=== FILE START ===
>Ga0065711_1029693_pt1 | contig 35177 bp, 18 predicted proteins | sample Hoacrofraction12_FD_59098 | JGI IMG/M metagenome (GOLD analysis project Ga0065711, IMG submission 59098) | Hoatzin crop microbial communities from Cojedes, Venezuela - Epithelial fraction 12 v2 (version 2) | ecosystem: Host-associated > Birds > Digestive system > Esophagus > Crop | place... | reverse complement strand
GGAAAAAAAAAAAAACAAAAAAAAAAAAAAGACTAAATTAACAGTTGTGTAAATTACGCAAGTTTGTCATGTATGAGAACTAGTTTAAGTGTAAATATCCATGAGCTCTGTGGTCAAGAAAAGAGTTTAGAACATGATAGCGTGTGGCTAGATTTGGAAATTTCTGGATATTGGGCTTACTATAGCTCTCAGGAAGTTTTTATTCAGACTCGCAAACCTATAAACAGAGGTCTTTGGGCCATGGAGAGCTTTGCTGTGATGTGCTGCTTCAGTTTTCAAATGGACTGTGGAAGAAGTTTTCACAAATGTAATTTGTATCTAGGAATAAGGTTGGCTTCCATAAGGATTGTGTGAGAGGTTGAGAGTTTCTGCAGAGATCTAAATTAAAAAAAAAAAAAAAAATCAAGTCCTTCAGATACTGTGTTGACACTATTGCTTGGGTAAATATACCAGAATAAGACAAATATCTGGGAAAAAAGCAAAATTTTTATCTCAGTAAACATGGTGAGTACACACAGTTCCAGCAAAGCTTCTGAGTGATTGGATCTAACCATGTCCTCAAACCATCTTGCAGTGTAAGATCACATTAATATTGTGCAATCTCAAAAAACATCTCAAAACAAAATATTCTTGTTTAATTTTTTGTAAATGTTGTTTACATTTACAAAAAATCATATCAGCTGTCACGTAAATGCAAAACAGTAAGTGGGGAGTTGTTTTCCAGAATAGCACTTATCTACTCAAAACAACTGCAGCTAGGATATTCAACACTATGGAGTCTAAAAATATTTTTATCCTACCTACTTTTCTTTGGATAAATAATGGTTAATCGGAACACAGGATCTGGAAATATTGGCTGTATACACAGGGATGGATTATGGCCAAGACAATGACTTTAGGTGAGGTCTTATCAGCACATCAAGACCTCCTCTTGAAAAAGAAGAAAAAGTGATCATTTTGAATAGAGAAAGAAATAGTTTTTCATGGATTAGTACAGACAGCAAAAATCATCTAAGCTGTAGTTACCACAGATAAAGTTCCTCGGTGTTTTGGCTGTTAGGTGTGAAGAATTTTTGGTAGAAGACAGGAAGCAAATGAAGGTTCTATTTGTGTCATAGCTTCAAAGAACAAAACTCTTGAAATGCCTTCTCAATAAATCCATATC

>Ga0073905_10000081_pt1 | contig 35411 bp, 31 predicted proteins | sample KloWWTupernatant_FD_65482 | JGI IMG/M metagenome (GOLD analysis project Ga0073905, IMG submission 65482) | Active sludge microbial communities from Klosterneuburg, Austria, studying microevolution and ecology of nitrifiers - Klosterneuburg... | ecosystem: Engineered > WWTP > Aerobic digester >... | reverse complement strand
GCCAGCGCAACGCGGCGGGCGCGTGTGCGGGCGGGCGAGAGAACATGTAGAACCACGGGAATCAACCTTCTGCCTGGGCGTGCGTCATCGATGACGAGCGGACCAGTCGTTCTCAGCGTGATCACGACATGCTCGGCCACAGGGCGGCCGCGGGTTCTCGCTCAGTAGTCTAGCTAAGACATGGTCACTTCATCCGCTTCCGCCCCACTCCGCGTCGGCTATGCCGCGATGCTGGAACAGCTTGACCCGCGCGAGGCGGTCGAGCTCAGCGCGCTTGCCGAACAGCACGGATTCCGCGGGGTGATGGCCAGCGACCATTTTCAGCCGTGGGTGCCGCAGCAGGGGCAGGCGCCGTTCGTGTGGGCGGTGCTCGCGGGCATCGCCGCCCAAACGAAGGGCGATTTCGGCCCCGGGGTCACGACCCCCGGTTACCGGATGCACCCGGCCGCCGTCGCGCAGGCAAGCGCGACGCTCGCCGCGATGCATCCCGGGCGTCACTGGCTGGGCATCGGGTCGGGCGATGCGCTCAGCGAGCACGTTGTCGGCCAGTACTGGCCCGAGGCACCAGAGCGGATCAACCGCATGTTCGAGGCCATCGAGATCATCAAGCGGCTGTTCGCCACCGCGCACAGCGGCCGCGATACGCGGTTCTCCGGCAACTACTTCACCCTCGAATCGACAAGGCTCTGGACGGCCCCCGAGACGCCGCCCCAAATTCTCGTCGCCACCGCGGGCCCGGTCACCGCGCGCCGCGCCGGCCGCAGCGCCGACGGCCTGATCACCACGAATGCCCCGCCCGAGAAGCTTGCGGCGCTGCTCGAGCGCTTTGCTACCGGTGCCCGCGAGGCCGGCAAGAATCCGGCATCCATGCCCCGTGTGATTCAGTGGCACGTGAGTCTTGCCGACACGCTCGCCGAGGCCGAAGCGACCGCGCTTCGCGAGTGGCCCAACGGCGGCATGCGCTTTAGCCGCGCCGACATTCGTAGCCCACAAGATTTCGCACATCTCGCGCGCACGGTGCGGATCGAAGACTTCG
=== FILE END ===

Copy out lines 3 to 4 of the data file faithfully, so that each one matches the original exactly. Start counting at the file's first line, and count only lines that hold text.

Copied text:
>Ga0073905_10000081_pt1 | contig 35411 bp, 31 predicted proteins | sample KloWWTupernatant_FD_65482 | JGI IMG/M metagenome (GOLD analysis project Ga0073905, IMG submission 65482) | Active sludge microbial communities from Klosterneuburg, Austria, studying microevolution and ecology of nitrifiers - Klosterneuburg... | ecosystem: Engineered > WWTP > Aerobic digester >... | reverse complement strand
GCCAGCGCAACGCGGCGGGCGCGTGTGCGGGCGGGCGAGAGAACATGTAGAACCACGGGAATCAACCTTCTGCCTGGGCGTGCGTCATCGATGACGAGCGGACCAGTCGTTCTCAGCGTGATCACGACATGCTCGGCCACAGGGCGGCCGCGGGTTCTCGCTCAGTAGTCTAGCTAAGACATGGTCACTTCATCCGCTTCCGCCCCACTCCGCGTCGGCTATGCCGCGATGCTGGAACAGCTTGACCCGCGCGAGGCGGTCGAGCTCAGCGCGCTTGCCGAACAGCACGGATTCCGCGGGGTGATGGCCAGCGACCATTTTCAGCCGTGGGTGCCGCAGCAGGGGCAGGCGCCGTTCGTGTGGGCGGTGCTCGCGGGCATCGCCGCCCAAACGAAGGGCGATTTCGGCCCCGGGGTCACGACCCCCGGTTACCGGATGCACCCGGCCGCCGTCGCGCAGGCAAGCGCGACGCTCGCCGCGATGCATCCCGGGCGTCACTGGCTGGGCATCGGGTCGGGCGATGCGCTCAGCGAGCACGTTGTCGGCCAGTACTGGCCCGAGGCACCAGAGCGGATCAACCGCATGTTCGAGGCCATCGAGATCATCAAGCGGCTGTTCGCCACCGCGCACAGCGGCCGCGATACGCGGTTCTCCGGCAACTACTTCACCCTCGAATCGACAAGGCTCTGGACGGCCCCCGAGACGCCGCCCCAAATTCTCGTCGCCACCGCGGGCCCGGTCACCGCGCGCCGCGCCGGCCGCAGCGCCGACGGCCTGATCACCACGAATGCCCCGCCCGAGAAGCTTGCGGCGCTGCTCGAGCGCTTTGCTACCGGTGCCCGCGAGGCCGGCAAGAATCCGGCATCCATGCCCCGTGTGATTCAGTGGCACGTGAGTCTTGCCGACACGCTCGCCGAGGCCGAAGCGACCGCGCTTCGCGAGTGGCCCAACGGCGGCATGCGCTTTAGCCGCGCCGACATTCGTAGCCCACAAGATTTCGCACATCTCGCGCGCACGGTGCGGATCGAAGACTTCG